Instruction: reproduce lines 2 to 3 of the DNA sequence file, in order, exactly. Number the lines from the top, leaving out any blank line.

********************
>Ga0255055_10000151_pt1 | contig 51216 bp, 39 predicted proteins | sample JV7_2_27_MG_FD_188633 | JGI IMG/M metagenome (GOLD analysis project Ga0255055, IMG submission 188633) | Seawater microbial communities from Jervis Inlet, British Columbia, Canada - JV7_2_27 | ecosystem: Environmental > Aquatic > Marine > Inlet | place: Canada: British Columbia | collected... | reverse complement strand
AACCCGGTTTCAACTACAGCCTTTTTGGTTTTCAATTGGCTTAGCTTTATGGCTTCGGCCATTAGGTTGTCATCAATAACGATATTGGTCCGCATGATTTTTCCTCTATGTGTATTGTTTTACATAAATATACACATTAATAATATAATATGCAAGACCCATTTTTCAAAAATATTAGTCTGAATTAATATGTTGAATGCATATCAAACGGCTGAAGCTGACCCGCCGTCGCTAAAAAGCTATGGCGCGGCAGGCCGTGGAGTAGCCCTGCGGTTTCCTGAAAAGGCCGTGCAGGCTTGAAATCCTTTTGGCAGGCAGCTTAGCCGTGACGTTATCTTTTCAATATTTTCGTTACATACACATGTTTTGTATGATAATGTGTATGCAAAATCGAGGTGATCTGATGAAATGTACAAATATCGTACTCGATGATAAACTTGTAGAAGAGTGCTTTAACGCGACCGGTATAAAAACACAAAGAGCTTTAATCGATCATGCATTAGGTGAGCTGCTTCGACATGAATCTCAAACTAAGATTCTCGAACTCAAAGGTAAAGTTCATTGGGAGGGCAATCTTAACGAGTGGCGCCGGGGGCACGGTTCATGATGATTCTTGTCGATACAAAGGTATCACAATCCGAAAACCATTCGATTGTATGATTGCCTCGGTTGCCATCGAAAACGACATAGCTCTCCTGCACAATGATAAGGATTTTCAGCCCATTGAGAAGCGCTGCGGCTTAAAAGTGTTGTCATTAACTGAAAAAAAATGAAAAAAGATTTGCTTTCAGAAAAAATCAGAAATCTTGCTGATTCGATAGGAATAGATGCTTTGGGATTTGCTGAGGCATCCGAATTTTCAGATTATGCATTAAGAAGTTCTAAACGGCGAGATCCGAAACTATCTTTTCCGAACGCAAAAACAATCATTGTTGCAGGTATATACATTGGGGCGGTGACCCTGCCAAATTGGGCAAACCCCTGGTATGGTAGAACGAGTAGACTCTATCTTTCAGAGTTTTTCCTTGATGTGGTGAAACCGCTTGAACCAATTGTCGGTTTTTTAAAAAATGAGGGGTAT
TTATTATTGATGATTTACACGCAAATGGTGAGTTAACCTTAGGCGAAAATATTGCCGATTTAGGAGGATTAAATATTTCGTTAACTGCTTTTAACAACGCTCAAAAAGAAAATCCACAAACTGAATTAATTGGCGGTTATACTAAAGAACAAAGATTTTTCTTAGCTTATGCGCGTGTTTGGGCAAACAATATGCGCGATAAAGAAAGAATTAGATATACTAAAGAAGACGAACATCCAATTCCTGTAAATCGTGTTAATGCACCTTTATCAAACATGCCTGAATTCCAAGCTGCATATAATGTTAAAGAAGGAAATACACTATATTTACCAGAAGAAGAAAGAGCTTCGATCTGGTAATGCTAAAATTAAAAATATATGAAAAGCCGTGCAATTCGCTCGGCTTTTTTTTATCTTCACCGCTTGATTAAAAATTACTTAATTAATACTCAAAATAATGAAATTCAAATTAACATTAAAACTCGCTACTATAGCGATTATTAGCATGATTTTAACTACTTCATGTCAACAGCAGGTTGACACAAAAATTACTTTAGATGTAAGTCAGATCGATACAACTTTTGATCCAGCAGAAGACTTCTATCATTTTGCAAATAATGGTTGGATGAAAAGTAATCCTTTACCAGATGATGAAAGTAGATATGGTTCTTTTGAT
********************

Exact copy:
AACCCGGTTTCAACTACAGCCTTTTTGGTTTTCAATTGGCTTAGCTTTATGGCTTCGGCCATTAGGTTGTCATCAATAACGATATTGGTCCGCATGATTTTTCCTCTATGTGTATTGTTTTACATAAATATACACATTAATAATATAATATGCAAGACCCATTTTTCAAAAATATTAGTCTGAATTAATATGTTGAATGCATATCAAACGGCTGAAGCTGACCCGCCGTCGCTAAAAAGCTATGGCGCGGCAGGCCGTGGAGTAGCCCTGCGGTTTCCTGAAAAGGCCGTGCAGGCTTGAAATCCTTTTGGCAGGCAGCTTAGCCGTGACGTTATCTTTTCAATATTTTCGTTACATACACATGTTTTGTATGATAATGTGTATGCAAAATCGAGGTGATCTGATGAAATGTACAAATATCGTACTCGATGATAAACTTGTAGAAGAGTGCTTTAACGCGACCGGTATAAAAACACAAAGAGCTTTAATCGATCATGCATTAGGTGAGCTGCTTCGACATGAATCTCAAACTAAGATTCTCGAACTCAAAGGTAAAGTTCATTGGGAGGGCAATCTTAACGAGTGGCGCCGGGGGCACGGTTCATGATGATTCTTGTCGATACAAAGGTATCACAATCCGAAAACCATTCGATTGTATGATTGCCTCGGTTGCCATCGAAAACGACATAGCTCTCCTGCACAATGATAAGGATTTTCAGCCCATTGAGAAGCGCTGCGGCTTAAAAGTGTTGTCATTAACTGAAAAAAAATGAAAAAAGATTTGCTTTCAGAAAAAATCAGAAATCTTGCTGATTCGATAGGAATAGATGCTTTGGGATTTGCTGAGGCATCCGAATTTTCAGATTATGCATTAAGAAGTTCTAAACGGCGAGATCCGAAACTATCTTTTCCGAACGCAAAAACAATCATTGTTGCAGGTATATACATTGGGGCGGTGACCCTGCCAAATTGGGCAAACCCCTGGTATGGTAGAACGAGTAGACTCTATCTTTCAGAGTTTTTCCTTGATGTGGTGAAACCGCTTGAACCAATTGTCGGTTTTTTAAAAAATGAGGGGTAT
TTATTATTGATGATTTACACGCAAATGGTGAGTTAACCTTAGGCGAAAATATTGCCGATTTAGGAGGATTAAATATTTCGTTAACTGCTTTTAACAACGCTCAAAAAGAAAATCCACAAACTGAATTAATTGGCGGTTATACTAAAGAACAAAGATTTTTCTTAGCTTATGCGCGTGTTTGGGCAAACAATATGCGCGATAAAGAAAGAATTAGATATACTAAAGAAGACGAACATCCAATTCCTGTAAATCGTGTTAATGCACCTTTATCAAACATGCCTGAATTCCAAGCTGCATATAATGTTAAAGAAGGAAATACACTATATTTACCAGAAGAAGAAAGAGCTTCGATCTGGTAATGCTAAAATTAAAAATATATGAAAAGCCGTGCAATTCGCTCGGCTTTTTTTTATCTTCACCGCTTGATTAAAAATTACTTAATTAATACTCAAAATAATGAAATTCAAATTAACATTAAAACTCGCTACTATAGCGATTATTAGCATGATTTTAACTACTTCATGTCAACAGCAGGTTGACACAAAAATTACTTTAGATGTAAGTCAGATCGATACAACTTTTGATCCAGCAGAAGACTTCTATCATTTTGCAAATAATGGTTGGATGAAAAGTAATCCTTTACCAGATGATGAAAGTAGATATGGTTCTTTTGAT